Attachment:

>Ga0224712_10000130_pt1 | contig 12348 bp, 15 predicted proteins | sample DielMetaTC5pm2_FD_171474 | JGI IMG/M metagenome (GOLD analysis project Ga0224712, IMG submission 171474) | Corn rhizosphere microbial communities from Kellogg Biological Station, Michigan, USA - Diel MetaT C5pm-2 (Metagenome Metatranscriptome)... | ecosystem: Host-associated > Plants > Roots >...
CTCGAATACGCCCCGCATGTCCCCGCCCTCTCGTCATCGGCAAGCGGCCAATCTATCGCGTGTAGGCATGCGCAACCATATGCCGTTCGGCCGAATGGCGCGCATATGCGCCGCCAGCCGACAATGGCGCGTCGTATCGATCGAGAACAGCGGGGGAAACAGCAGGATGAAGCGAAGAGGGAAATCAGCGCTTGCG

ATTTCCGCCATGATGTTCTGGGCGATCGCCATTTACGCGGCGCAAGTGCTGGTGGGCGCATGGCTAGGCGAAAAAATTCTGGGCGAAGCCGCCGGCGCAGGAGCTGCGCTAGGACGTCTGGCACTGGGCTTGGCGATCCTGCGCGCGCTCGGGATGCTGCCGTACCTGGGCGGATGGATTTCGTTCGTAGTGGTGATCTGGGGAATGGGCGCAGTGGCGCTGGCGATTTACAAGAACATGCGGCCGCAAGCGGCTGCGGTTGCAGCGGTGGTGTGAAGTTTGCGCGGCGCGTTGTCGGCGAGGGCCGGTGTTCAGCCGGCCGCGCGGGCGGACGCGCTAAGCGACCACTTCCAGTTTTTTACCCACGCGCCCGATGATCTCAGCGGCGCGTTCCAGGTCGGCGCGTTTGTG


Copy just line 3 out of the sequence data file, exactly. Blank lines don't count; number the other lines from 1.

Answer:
ATTTCCGCCATGATGTTCTGGGCGATCGCCATTTACGCGGCGCAAGTGCTGGTGGGCGCATGGCTAGGCGAAAAAATTCTGGGCGAAGCCGCCGGCGCAGGAGCTGCGCTAGGACGTCTGGCACTGGGCTTGGCGATCCTGCGCGCGCTCGGGATGCTGCCGTACCTGGGCGGATGGATTTCGTTCGTAGTGGTGATCTGGGGAATGGGCGCAGTGGCGCTGGCGATTTACAAGAACATGCGGCCGCAAGCGGCTGCGGTTGCAGCGGTGGTGTGAAGTTTGCGCGGCGCGTTGTCGGCGAGGGCCGGTGTTCAGCCGGCCGCGCGGGCGGACGCGCTAAGCGACCACTTCCAGTTTTTTACCCACGCGCCCGATGATCTCAGCGGCGCGTTCCAGGTCGGCGCGTTTGTG